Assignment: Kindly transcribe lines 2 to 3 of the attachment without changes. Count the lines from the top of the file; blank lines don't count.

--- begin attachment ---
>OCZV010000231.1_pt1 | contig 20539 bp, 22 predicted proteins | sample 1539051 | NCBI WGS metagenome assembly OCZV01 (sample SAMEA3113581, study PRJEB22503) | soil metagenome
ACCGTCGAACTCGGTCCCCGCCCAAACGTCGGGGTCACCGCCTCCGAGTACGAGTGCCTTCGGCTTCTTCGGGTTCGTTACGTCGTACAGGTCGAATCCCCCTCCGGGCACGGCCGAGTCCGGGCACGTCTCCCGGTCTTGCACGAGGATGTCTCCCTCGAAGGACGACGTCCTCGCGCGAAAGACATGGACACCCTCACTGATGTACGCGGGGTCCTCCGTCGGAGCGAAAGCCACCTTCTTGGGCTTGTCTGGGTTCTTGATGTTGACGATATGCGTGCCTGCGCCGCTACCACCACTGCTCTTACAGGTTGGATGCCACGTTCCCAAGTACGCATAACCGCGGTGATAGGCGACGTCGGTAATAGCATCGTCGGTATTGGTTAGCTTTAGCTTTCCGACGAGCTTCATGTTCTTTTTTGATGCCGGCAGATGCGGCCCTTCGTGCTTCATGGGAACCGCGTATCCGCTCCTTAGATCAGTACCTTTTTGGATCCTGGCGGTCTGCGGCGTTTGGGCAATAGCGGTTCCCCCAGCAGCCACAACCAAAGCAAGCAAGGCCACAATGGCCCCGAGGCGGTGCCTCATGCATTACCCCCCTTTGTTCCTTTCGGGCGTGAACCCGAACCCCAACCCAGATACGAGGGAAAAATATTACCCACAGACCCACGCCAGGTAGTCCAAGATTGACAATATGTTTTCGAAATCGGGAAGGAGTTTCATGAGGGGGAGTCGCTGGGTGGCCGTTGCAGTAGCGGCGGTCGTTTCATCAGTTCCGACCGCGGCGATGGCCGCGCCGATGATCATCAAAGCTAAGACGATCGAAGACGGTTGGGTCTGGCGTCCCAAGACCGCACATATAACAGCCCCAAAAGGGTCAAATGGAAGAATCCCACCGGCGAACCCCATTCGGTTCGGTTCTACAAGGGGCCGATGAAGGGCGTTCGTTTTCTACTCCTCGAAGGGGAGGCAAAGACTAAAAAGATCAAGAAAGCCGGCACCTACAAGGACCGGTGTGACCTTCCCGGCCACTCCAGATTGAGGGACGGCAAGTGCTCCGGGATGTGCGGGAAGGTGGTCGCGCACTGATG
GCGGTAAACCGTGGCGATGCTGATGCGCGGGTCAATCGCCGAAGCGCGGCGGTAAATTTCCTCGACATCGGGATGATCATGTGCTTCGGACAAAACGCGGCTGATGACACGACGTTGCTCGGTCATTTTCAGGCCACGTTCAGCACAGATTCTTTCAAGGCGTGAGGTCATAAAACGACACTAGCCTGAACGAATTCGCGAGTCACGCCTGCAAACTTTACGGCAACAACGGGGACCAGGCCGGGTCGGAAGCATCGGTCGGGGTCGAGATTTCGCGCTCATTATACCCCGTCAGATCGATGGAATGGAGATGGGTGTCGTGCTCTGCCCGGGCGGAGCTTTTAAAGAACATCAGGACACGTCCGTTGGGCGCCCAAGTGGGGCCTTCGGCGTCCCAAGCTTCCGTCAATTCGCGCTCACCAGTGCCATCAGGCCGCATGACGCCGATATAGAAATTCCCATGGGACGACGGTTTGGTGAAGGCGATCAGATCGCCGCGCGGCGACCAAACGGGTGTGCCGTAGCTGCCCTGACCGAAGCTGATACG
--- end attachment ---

ACCGTCGAACTCGGTCCCCGCCCAAACGTCGGGGTCACCGCCTCCGAGTACGAGTGCCTTCGGCTTCTTCGGGTTCGTTACGTCGTACAGGTCGAATCCCCCTCCGGGCACGGCCGAGTCCGGGCACGTCTCCCGGTCTTGCACGAGGATGTCTCCCTCGAAGGACGACGTCCTCGCGCGAAAGACATGGACACCCTCACTGATGTACGCGGGGTCCTCCGTCGGAGCGAAAGCCACCTTCTTGGGCTTGTCTGGGTTCTTGATGTTGACGATATGCGTGCCTGCGCCGCTACCACCACTGCTCTTACAGGTTGGATGCCACGTTCCCAAGTACGCATAACCGCGGTGATAGGCGACGTCGGTAATAGCATCGTCGGTATTGGTTAGCTTTAGCTTTCCGACGAGCTTCATGTTCTTTTTTGATGCCGGCAGATGCGGCCCTTCGTGCTTCATGGGAACCGCGTATCCGCTCCTTAGATCAGTACCTTTTTGGATCCTGGCGGTCTGCGGCGTTTGGGCAATAGCGGTTCCCCCAGCAGCCACAACCAAAGCAAGCAAGGCCACAATGGCCCCGAGGCGGTGCCTCATGCATTACCCCCCTTTGTTCCTTTCGGGCGTGAACCCGAACCCCAACCCAGATACGAGGGAAAAATATTACCCACAGACCCACGCCAGGTAGTCCAAGATTGACAATATGTTTTCGAAATCGGGAAGGAGTTTCATGAGGGGGAGTCGCTGGGTGGCCGTTGCAGTAGCGGCGGTCGTTTCATCAGTTCCGACCGCGGCGATGGCCGCGCCGATGATCATCAAAGCTAAGACGATCGAAGACGGTTGGGTCTGGCGTCCCAAGACCGCACATATAACAGCCCCAAAAGGGTCAAATGGAAGAATCCCACCGGCGAACCCCATTCGGTTCGGTTCTACAAGGGGCCGATGAAGGGCGTTCGTTTTCTACTCCTCGAAGGGGAGGCAAAGACTAAAAAGATCAAGAAAGCCGGCACCTACAAGGACCGGTGTGACCTTCCCGGCCACTCCAGATTGAGGGACGGCAAGTGCTCCGGGATGTGCGGGAAGGTGGTCGCGCACTGATG
GCGGTAAACCGTGGCGATGCTGATGCGCGGGTCAATCGCCGAAGCGCGGCGGTAAATTTCCTCGACATCGGGATGATCATGTGCTTCGGACAAAACGCGGCTGATGACACGACGTTGCTCGGTCATTTTCAGGCCACGTTCAGCACAGATTCTTTCAAGGCGTGAGGTCATAAAACGACACTAGCCTGAACGAATTCGCGAGTCACGCCTGCAAACTTTACGGCAACAACGGGGACCAGGCCGGGTCGGAAGCATCGGTCGGGGTCGAGATTTCGCGCTCATTATACCCCGTCAGATCGATGGAATGGAGATGGGTGTCGTGCTCTGCCCGGGCGGAGCTTTTAAAGAACATCAGGACACGTCCGTTGGGCGCCCAAGTGGGGCCTTCGGCGTCCCAAGCTTCCGTCAATTCGCGCTCACCAGTGCCATCAGGCCGCATGACGCCGATATAGAAATTCCCATGGGACGACGGTTTGGTGAAGGCGATCAGATCGCCGCGCGGCGACCAAACGGGTGTGCCGTAGCTGCCCTGACCGAAGCTGATACG